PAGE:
No one can deny that the national conversation has become depressing. Sandwiched Boomers, with the responsibilitty of caring for their children and parents, are scared about the deep economic propblems. Some find it difficult to get up in the morning when all they hear about is tumbling home prices, an increase in unemployment and the falling stock market. Pundits exclaim that the American dream is dying on the vine and that we are all suffering from bankrupt spirits.
Even though our country is going through a very difficult time, the worst thing to do is panic. Cultural pain is common and normal in crisis and, as a nation, we are now being adversity-tested. After all, isn't necessity the mother of invention? As you rise to the challenges this week, we will be offering tips to help you develop your inner strength and resiliency.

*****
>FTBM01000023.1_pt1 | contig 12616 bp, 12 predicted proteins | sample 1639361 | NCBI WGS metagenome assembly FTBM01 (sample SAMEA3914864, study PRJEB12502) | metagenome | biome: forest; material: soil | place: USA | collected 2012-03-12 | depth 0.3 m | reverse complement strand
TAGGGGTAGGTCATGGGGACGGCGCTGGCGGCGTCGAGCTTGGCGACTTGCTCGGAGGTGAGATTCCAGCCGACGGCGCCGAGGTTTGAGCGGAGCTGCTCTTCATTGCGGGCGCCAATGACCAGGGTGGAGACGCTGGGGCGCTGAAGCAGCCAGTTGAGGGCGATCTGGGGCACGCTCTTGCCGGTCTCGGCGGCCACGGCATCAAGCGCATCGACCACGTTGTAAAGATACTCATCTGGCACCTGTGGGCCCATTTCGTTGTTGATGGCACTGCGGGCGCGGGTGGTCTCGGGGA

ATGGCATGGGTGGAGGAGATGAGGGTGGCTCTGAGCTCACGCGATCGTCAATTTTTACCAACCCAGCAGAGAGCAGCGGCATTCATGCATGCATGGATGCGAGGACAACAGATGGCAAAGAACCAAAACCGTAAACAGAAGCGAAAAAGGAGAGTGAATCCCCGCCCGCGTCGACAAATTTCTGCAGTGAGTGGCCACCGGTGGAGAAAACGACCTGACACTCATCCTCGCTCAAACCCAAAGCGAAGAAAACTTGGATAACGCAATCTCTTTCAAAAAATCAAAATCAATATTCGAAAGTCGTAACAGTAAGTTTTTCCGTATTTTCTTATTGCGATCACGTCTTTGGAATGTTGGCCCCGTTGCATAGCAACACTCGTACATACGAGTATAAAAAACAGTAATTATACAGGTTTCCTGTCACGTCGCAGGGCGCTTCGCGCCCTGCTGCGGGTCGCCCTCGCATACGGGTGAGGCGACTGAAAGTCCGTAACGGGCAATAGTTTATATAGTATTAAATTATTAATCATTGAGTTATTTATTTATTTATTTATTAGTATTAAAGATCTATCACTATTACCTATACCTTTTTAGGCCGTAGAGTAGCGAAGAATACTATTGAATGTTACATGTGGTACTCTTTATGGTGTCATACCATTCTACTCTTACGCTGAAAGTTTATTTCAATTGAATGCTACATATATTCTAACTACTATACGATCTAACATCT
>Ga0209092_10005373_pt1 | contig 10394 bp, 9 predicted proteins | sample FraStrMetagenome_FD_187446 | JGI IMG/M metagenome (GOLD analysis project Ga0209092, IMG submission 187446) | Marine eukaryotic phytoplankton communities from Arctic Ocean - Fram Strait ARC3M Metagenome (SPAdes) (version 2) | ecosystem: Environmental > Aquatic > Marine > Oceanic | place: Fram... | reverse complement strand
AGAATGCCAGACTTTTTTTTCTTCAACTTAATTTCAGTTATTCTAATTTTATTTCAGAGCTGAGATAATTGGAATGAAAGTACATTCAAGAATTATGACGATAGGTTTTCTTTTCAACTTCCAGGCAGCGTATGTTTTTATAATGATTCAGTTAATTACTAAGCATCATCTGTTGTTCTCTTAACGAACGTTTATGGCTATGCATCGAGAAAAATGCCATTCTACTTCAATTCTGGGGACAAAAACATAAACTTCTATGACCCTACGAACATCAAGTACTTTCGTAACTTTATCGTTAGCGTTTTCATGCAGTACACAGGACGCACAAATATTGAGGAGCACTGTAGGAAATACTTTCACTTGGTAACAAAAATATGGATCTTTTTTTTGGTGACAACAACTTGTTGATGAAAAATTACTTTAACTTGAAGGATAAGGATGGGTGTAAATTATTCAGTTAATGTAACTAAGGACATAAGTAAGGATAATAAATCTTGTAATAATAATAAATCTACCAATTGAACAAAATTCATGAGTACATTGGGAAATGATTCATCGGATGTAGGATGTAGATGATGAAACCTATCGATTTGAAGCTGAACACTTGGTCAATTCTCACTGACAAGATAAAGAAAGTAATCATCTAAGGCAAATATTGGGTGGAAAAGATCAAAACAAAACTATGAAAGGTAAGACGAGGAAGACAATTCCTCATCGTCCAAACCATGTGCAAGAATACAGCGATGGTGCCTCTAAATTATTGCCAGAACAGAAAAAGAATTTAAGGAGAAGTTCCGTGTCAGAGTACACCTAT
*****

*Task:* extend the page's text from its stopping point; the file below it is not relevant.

You know about physical fitness. Apply some of these principals to becoming more psychologically fit. Examine your usual pattern and begin an emotional training program. In addition to paying attention to nutritious eating and regular exercise, examine the negative concerns that get your attention. Notice how dwelling on these make you feel worse about yourself and the situation. It's time to stop these thoughts. And begin to discover the active steps you can take to change them from negative to more positive - or, at least, find ways to neutralize them.